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Lowered my Acceptance Rate for declining a 12 person yoga studio request?

hosting

#1

I recently received a request from a potential guest who wanted to host a 12 person yoga class in my suite. The guest requested us to remove the furniture to accommodate the proposed 12 yoga mats and 12 student participants. This was not practical or possible, so I declined the reservation. Our occupancy clearly states no more than 4 people, and we are a residential property. When I declined the reservation request, Airbnb lowered my Acceptance Rate. When I contact Airbnb, I was told that it is their default policy to lower Acceptance Rates no matter the reason for declining the reservation. Doesn’t make much sense for me to be penalized for declining a reservation request that was impossible to accommodate. Any feedback or suggestions on what I can do restore my acceptance rate would be appreciated.
Thank you


#2

I regret that happened to you. I think almost every host has a story of Airbnb not considering the host’s situation. You may wish to contact customer service and inquire why a guest reservation request that was completely in-appropriate and you declined it, counts against your acceptance rate. Push until they bounce you to a supervisor or specialist.

I wish you success with getting it fixed.


#3

Although I can’t suggest anything to restore your acceptance rates, my suggestions moving forward is as follows…

What I’ve learned so far (I’m a new host) is that you should almost never press the decline button. Rather, you should making the potential guest disinterested in the property.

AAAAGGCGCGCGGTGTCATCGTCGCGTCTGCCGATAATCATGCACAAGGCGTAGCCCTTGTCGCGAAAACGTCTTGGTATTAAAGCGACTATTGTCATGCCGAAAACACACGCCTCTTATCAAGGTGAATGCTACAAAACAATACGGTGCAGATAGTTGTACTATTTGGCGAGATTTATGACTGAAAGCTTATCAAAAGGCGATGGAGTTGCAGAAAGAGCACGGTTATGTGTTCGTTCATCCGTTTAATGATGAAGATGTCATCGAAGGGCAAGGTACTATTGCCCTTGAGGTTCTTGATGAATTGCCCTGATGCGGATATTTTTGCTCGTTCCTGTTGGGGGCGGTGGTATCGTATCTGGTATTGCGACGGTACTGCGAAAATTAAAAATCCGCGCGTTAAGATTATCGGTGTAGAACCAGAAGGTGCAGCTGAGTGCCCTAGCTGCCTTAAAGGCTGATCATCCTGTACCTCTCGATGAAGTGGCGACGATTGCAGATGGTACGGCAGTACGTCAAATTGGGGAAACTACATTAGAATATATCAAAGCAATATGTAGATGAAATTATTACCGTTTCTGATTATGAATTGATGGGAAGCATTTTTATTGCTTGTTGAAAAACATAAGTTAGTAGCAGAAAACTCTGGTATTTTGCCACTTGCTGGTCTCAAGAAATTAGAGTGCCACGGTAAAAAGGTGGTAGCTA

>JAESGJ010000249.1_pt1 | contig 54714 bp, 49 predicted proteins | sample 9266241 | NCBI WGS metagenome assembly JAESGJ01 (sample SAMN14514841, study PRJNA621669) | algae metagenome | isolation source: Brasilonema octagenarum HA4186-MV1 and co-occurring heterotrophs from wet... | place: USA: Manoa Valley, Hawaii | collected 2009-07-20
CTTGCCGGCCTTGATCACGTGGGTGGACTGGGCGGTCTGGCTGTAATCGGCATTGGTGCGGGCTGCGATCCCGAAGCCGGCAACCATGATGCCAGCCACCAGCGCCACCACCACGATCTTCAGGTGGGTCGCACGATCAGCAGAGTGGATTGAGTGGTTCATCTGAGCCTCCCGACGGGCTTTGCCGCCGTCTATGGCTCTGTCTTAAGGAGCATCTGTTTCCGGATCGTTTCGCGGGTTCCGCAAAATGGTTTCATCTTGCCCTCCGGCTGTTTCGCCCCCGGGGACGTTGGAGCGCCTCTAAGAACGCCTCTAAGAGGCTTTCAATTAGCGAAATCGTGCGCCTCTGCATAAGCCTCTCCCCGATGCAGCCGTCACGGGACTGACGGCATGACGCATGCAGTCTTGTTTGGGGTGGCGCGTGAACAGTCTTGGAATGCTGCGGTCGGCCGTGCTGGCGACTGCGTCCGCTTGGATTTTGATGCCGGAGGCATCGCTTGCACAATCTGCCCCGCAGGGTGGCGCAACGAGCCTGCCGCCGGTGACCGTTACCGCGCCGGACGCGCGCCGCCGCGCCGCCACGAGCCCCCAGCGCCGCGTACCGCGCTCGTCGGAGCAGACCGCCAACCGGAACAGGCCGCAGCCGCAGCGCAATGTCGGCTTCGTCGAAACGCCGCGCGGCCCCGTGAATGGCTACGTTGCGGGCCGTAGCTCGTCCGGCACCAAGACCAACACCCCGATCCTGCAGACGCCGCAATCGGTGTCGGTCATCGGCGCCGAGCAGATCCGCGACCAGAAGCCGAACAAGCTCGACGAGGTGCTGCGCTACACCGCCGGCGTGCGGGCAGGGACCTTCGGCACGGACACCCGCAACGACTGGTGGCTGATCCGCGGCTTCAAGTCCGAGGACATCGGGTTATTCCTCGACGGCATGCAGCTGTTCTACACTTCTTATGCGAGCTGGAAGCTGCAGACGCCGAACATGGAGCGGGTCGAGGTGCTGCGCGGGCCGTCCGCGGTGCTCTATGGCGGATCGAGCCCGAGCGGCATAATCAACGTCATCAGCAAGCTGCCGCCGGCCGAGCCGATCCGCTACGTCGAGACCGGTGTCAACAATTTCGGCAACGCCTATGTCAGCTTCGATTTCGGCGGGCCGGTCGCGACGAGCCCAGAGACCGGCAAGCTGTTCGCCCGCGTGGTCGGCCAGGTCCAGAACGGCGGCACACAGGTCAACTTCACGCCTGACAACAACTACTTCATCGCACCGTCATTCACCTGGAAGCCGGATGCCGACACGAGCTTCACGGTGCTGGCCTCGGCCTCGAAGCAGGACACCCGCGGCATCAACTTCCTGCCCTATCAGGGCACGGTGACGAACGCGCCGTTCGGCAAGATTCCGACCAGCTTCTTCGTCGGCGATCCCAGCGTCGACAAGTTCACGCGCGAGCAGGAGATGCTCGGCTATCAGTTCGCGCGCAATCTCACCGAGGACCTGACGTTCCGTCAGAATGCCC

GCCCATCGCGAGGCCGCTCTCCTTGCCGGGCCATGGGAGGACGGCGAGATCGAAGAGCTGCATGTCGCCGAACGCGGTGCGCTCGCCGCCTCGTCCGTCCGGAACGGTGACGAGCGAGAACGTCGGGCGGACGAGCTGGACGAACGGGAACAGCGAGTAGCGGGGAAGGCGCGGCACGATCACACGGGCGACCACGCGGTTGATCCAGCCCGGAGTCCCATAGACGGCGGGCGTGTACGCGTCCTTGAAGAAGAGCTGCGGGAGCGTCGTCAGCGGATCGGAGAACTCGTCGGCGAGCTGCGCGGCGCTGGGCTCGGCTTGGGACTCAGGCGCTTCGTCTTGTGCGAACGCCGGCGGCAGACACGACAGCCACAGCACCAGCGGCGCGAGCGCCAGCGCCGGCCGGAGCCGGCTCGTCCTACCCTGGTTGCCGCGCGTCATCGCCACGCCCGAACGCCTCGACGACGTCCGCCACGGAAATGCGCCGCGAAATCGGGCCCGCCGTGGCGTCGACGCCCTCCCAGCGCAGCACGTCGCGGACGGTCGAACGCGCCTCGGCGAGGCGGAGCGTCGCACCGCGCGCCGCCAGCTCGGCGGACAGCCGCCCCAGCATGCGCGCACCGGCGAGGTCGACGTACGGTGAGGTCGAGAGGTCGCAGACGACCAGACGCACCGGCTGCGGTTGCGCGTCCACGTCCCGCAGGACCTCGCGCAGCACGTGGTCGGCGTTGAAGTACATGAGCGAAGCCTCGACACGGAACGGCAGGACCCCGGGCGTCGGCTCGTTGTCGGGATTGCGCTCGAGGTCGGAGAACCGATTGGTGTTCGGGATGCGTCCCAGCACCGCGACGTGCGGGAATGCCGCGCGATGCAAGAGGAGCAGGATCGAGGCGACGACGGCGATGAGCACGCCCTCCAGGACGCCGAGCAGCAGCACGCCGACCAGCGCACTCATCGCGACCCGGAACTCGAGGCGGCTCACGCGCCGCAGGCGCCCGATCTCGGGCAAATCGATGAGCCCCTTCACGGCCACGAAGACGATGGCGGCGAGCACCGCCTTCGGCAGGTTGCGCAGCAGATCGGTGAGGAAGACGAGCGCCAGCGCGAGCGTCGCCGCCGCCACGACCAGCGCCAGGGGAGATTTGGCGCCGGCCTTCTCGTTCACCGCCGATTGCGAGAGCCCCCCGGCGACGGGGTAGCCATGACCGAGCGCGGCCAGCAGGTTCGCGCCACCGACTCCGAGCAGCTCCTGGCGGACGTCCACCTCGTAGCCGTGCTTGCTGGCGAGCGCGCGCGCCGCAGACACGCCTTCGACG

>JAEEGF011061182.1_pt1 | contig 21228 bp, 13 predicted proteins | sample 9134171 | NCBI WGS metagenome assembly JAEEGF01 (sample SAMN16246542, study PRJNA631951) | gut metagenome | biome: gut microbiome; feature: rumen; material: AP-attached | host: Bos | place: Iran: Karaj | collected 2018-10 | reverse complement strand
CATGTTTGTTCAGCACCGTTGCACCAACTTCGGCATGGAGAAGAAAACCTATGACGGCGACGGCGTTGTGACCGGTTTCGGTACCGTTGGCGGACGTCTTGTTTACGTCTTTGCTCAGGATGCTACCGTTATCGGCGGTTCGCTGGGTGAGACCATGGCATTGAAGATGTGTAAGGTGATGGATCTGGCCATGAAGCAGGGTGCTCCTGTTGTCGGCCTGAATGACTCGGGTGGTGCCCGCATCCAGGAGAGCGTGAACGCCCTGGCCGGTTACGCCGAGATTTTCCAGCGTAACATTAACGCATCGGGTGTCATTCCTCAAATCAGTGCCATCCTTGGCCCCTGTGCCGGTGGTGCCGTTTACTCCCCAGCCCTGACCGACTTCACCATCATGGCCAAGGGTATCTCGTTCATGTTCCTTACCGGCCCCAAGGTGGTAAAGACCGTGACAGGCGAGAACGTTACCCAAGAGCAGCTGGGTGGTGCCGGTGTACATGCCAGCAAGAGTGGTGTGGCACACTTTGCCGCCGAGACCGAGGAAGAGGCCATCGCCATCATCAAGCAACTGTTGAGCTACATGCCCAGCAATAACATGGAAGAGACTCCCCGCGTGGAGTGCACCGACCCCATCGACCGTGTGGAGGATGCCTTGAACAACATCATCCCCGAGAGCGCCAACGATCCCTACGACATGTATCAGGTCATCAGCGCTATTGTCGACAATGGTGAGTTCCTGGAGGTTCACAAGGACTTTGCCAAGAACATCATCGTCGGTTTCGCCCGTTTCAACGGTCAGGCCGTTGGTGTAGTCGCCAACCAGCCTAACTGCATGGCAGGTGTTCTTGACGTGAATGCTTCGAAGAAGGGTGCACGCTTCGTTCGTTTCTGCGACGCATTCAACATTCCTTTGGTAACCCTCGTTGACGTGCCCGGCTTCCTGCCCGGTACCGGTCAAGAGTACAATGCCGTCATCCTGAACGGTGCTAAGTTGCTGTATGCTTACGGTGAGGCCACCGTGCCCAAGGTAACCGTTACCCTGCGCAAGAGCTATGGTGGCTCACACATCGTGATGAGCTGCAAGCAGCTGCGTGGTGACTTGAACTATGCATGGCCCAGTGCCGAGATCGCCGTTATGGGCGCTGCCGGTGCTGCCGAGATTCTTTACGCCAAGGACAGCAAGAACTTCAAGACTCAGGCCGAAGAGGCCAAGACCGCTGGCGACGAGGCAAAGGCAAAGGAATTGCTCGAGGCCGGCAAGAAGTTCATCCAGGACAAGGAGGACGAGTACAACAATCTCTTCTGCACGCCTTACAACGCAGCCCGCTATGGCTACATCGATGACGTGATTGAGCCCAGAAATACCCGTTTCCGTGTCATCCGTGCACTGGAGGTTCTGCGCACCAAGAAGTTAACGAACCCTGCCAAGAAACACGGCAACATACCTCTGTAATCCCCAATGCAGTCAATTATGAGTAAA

In your case, all you had to do is tell them, “I’m sorry, but my property is not suitable for a yoga class as furniture cannot be moved and it cannot accommodate any more than 4 people.”

They would then choose not to book without you pressing the decline button. You then archive the thread to avoid seeing it again and, if you’re so bothered (which I am), set up an email filter to dispose of all the Airbnb emails pushing you to either accept or decline.

If they still go ahead with the booking, you contact Airbnb to complain so that they cancel it on their side.

I am a new host, so please don’t take my word for it unless other more seasoned hosts agree with me. Just wanting to contribute if I can.


#4

This is a good strategy. Another one that some people have used with success is to “accept” by sending a ridiculous special offer. For example you reply with the offer charging $1200 for the commercial use of your property. When they reply “that’s ridiculous and outrageous” you just smile and reply “Just as ridiculous as asking an owner who accomodates 4 to host three times that many.”
I’m kidding, don’t say that. Just make sure it’s a fee that’s high enough that if they did accept you would be happy with the money. LOL.


#5

When I get ridiculous requests I simply leave it for several hours before responding. I tell them that the place isn’t suitable or whatever - in this case it would be ‘our homeowners’ association sets a maximum occupancy of 4 people’. Or you can blame the insurance company or fire regulations or whatever you like - they don’t know.